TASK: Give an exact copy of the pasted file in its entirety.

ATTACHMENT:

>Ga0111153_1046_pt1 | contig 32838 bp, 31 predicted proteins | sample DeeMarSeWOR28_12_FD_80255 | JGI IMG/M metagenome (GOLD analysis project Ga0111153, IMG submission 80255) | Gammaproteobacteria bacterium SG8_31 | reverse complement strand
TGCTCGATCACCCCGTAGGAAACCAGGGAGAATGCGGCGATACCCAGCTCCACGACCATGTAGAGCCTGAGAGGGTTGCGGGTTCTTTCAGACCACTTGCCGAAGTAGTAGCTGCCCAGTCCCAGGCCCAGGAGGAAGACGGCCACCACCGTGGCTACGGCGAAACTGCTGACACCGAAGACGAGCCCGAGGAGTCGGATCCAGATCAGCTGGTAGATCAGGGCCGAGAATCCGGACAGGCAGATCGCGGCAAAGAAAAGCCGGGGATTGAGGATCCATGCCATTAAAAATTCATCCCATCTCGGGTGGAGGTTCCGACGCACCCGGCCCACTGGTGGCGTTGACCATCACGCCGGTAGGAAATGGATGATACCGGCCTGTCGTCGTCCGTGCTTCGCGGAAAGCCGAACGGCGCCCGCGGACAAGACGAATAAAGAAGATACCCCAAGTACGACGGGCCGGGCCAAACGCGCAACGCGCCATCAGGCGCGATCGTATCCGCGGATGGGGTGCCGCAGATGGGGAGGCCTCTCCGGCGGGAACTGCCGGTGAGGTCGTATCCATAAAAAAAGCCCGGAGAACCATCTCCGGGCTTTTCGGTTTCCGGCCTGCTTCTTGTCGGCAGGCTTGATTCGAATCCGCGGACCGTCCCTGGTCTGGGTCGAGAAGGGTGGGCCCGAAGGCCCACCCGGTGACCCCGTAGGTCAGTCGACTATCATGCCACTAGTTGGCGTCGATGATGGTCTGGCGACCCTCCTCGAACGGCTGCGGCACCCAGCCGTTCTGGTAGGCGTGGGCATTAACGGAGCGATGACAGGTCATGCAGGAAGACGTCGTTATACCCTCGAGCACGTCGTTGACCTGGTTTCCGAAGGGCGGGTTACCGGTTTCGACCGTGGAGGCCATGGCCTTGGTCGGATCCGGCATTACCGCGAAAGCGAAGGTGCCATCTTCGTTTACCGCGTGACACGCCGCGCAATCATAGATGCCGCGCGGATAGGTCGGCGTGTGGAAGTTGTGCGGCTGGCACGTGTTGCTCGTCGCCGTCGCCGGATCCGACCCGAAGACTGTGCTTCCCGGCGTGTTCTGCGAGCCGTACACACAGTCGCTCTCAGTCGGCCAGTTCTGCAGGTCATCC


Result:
>Ga0111153_1046_pt1 | contig 32838 bp, 31 predicted proteins | sample DeeMarSeWOR28_12_FD_80255 | JGI IMG/M metagenome (GOLD analysis project Ga0111153, IMG submission 80255) | Gammaproteobacteria bacterium SG8_31 | reverse complement strand
TGCTCGATCACCCCGTAGGAAACCAGGGAGAATGCGGCGATACCCAGCTCCACGACCATGTAGAGCCTGAGAGGGTTGCGGGTTCTTTCAGACCACTTGCCGAAGTAGTAGCTGCCCAGTCCCAGGCCCAGGAGGAAGACGGCCACCACCGTGGCTACGGCGAAACTGCTGACACCGAAGACGAGCCCGAGGAGTCGGATCCAGATCAGCTGGTAGATCAGGGCCGAGAATCCGGACAGGCAGATCGCGGCAAAGAAAAGCCGGGGATTGAGGATCCATGCCATTAAAAATTCATCCCATCTCGGGTGGAGGTTCCGACGCACCCGGCCCACTGGTGGCGTTGACCATCACGCCGGTAGGAAATGGATGATACCGGCCTGTCGTCGTCCGTGCTTCGCGGAAAGCCGAACGGCGCCCGCGGACAAGACGAATAAAGAAGATACCCCAAGTACGACGGGCCGGGCCAAACGCGCAACGCGCCATCAGGCGCGATCGTATCCGCGGATGGGGTGCCGCAGATGGGGAGGCCTCTCCGGCGGGAACTGCCGGTGAGGTCGTATCCATAAAAAAAGCCCGGAGAACCATCTCCGGGCTTTTCGGTTTCCGGCCTGCTTCTTGTCGGCAGGCTTGATTCGAATCCGCGGACCGTCCCTGGTCTGGGTCGAGAAGGGTGGGCCCGAAGGCCCACCCGGTGACCCCGTAGGTCAGTCGACTATCATGCCACTAGTTGGCGTCGATGATGGTCTGGCGACCCTCCTCGAACGGCTGCGGCACCCAGCCGTTCTGGTAGGCGTGGGCATTAACGGAGCGATGACAGGTCATGCAGGAAGACGTCGTTATACCCTCGAGCACGTCGTTGACCTGGTTTCCGAAGGGCGGGTTACCGGTTTCGACCGTGGAGGCCATGGCCTTGGTCGGATCCGGCATTACCGCGAAAGCGAAGGTGCCATCTTCGTTTACCGCGTGACACGCCGCGCAATCATAGATGCCGCGCGGATAGGTCGGCGTGTGGAAGTTGTGCGGCTGGCACGTGTTGCTCGTCGCCGTCGCCGGATCCGACCCGAAGACTGTGCTTCCCGGCGTGTTCTGCGAGCCGTACACACAGTCGCTCTCAGTCGGCCAGTTCTGCAGGTCATCC